RALEIGH — North Carolina state government would boost its savings reserves and set aside more money for infrastructure, while still increasing starting teachers’ pay, providing additional tax relief for families, and limiting government spending growth. That’s if state lawmakers adopt the recommendations in the John Locke Foundation’s 2015-17 alternative General Fund budget.
JLF is releasing its plan as the N.C. House of Representatives begins a week of budget debate and votes.
The JLF plan would spend roughly $21.5 billion for the new budget year that starts July 1. That’s about $25 million less than Gov. Pat McCrory’s proposal. The JLF plan would spend $22.1 billion for 2016-17, roughly $100 million less than the governor proposed.
“Consistent with prior years, this alternative budget focuses on core government,” said the report’s lead author, Sarah Curry, JLF Director of Fiscal Policy Studies. “Under our proposal, General Fund spending grows by $567 million over the next two fiscal years. The annual average growth rate is 1.3 percent, far below the combined rate of inflation and population growth.”
Along with that modest rate of spending growth, the JLF budget proposes adding $620 million to the state’s savings reserve over the next two years. It recommends adding $520 million to the repairs and renovations reserve.
Other major recommendations focus on core state government priorities, Curry said. “In education, this budget focuses on raising starting teacher pay to $35,000, as the governor recommends, while also increasing funding for opportunity scholarships and grants for children with disabilities,” she said. “The JLF budget offers full funding for Medicaid reform efforts, without limiting those reforms to the model endorsed by the McCrory administration.”
Within major categories of state spending, JLF recommends $11.9 billion for education in 2015-16, about $100 million less than McCrory. While the JLF plan would spend nearly $50 million more on community colleges, it would spend about $92 million less than the governor’s budget on the University of North Carolina system. Within K-12 education, the JLF plan recommends new local flexibility for public school teacher salaries and school calendars.
In the second-largest category, Health and Human Services, JLF’s proposal of almost $5.3 billion in spending is about $23 million less than McCrory’s budget. The amount of money devoted to Medicaid is equal in both plans.
The JLF alternative budget would repeal the Job Development Investment Grant program and other targeted tax incentives tied to the N.C. Department of Commerce. Funding for state film and entertainment grants would end. “This budget calls on state government to stop picking economic winners and losers and competing with private-sector investors.”
Among the other ideas embedded within the nearly 50-page JLF document is a new voucher system to cover indigent defense within the judicial branch of government. “This market-based solution would allow indigent defendants to select their own attorneys while simultaneously saving money and fixing a broken system that cost more than $124 million in the last budget year.”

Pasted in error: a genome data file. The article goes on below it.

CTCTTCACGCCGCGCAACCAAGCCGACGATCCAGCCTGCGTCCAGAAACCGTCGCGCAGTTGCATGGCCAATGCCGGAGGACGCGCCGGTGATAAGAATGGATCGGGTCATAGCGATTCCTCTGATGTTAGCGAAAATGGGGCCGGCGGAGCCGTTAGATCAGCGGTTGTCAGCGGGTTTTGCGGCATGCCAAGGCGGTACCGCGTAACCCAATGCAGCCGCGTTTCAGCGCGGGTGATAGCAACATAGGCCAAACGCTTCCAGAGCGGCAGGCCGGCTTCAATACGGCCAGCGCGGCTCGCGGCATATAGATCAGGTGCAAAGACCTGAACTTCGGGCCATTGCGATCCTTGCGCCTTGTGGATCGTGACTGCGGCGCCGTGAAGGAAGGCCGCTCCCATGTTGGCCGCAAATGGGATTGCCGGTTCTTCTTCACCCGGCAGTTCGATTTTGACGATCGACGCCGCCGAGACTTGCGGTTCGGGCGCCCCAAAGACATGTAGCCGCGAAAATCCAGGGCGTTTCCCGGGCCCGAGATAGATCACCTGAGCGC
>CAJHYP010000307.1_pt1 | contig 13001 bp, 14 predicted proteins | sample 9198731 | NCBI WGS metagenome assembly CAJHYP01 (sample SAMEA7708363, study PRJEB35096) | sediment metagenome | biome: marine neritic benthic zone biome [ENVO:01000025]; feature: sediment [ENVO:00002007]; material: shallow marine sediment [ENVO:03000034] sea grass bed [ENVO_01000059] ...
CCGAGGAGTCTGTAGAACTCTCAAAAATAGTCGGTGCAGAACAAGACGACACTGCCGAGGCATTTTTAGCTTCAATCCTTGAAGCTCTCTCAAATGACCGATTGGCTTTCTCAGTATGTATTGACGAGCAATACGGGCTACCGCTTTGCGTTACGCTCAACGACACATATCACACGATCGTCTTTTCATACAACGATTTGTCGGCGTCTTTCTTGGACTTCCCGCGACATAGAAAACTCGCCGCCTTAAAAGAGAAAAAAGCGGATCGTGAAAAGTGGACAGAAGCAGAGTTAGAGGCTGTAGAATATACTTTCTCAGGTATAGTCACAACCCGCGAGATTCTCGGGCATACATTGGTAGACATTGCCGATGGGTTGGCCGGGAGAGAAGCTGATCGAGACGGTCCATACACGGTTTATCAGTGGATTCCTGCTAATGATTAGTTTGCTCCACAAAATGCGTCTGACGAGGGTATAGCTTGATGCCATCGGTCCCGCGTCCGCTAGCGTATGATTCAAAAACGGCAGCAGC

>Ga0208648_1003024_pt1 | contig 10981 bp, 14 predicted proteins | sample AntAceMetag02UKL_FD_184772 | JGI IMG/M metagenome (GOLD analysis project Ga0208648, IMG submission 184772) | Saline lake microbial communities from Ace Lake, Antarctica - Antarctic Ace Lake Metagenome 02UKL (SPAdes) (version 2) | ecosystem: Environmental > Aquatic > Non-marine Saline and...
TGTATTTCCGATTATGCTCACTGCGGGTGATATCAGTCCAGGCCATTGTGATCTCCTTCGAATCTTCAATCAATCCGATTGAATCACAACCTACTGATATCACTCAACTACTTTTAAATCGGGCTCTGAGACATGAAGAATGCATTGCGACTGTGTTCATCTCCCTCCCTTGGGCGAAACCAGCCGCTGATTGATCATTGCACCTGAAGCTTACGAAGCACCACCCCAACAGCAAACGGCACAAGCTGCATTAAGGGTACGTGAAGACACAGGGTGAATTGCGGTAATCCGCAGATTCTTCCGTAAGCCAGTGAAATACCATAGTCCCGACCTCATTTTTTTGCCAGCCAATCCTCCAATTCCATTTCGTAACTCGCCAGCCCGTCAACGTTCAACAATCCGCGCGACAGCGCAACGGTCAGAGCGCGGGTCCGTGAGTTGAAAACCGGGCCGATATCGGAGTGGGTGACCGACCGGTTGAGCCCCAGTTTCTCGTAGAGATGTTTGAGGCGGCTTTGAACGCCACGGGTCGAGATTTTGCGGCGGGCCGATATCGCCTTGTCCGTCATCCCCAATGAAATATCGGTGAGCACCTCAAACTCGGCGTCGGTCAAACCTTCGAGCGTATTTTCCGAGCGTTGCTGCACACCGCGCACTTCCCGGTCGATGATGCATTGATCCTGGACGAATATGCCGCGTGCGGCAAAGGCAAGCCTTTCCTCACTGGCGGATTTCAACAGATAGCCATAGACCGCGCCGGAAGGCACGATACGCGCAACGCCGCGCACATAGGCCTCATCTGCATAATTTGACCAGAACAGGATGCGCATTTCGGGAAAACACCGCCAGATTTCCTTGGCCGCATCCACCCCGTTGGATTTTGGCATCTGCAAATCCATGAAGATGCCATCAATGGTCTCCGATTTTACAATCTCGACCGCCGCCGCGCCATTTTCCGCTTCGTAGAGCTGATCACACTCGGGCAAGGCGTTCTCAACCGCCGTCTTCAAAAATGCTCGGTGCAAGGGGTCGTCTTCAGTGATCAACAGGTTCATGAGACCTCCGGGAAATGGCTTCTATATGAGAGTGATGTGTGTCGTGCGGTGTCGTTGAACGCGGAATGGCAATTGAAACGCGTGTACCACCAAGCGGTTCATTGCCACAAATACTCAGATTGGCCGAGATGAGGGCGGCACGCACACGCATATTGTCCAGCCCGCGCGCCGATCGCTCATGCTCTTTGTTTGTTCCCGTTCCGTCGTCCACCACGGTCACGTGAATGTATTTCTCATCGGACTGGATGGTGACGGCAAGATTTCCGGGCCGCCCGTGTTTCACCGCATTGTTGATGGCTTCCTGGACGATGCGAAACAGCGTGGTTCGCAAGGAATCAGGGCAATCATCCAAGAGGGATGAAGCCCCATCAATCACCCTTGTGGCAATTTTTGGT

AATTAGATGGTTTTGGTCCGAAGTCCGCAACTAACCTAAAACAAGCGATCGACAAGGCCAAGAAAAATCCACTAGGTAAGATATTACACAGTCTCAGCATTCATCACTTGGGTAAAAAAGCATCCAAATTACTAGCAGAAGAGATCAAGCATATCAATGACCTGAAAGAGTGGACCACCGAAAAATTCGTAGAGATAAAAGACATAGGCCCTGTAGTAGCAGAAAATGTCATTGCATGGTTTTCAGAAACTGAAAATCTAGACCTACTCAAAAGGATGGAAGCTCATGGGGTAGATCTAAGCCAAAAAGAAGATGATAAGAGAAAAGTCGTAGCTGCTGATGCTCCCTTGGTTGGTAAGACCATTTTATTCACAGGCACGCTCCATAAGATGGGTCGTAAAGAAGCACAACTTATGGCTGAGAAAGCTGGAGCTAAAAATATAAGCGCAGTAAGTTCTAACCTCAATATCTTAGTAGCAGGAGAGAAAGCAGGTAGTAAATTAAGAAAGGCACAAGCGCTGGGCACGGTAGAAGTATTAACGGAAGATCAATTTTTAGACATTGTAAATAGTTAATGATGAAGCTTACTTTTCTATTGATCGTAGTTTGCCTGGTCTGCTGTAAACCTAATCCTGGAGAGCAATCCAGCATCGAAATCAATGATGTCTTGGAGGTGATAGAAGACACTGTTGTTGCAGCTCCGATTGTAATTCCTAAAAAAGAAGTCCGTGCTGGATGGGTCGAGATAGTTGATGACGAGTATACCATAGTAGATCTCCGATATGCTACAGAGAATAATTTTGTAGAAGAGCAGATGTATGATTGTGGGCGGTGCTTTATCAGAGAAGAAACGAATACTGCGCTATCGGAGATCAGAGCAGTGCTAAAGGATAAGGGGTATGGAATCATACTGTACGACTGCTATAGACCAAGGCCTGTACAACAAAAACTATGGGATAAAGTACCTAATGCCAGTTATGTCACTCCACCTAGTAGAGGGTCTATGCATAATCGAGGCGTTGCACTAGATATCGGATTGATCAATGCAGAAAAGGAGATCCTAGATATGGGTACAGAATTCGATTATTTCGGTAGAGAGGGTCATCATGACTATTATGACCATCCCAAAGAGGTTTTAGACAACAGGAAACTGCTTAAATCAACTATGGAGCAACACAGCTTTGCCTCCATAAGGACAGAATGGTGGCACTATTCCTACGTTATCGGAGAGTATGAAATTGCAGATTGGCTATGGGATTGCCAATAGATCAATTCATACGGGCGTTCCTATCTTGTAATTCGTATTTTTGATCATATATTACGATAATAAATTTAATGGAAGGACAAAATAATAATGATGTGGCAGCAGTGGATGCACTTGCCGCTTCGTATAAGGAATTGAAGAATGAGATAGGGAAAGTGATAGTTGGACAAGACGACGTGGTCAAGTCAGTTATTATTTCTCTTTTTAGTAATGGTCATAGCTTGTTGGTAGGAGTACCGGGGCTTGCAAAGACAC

Budget provisions in JLF’s plan also include: a shift of the NC GEAR government efficiency program to the state auditor’s office, a move of the Division of Veterans Affairs to the Department of Public Safety, and an end to state subsidies for preservation of older buildings in Raleigh.
Curry points to a list of six R’s of fiscal responsibility in North Carolina. “Reform entitlement programs,” she said. “Require more user responsibility. Redirect spending to higher-priority uses. Revive free enterprise. Restore civil society. Reduce biases in the tax code.”
The JLF budget incorporates additional tax relief for families, Curry said. “This takes the form of larger per-child tax credits and 529 education savings account deductions, along with reinstated deductions for medical expenses,” she said. “These recommendations go along with the cuts in corporate and payroll taxes already scheduled for the next two years. These changes are consistent with our long-term tax reform goal of eliminating the tax system’s bias against saving and investment.”
Even with an emphasis on savings and fiscal discipline, the plan adds money for state workers. “This budget funds a 1 percent cost-of-living adjustment for all state employees, as well as retirees, in addition to fully funding the actuarial contributions to the state’s pensions and the state health plan,” Curry said.
Curry and the JLF research division staff approached the 2015-17 budget process with a clear goal in mind. “The focus is on directing scarce resources to areas where government has a role and where revenue can be allocated most effectively,” she said. “Our proposed spending and policy changes attempt to make government more transparent, more efficient, and more accountable to taxpayers.”
The John Locke Foundation Research Division’s Policy Report, “An Alternative Budget: Response to the governor’s proposed budget for the upcoming biennium,” is available at the JLF website. For more information, please contact Mitch Kokai at (919) 828-3876 or [email protected].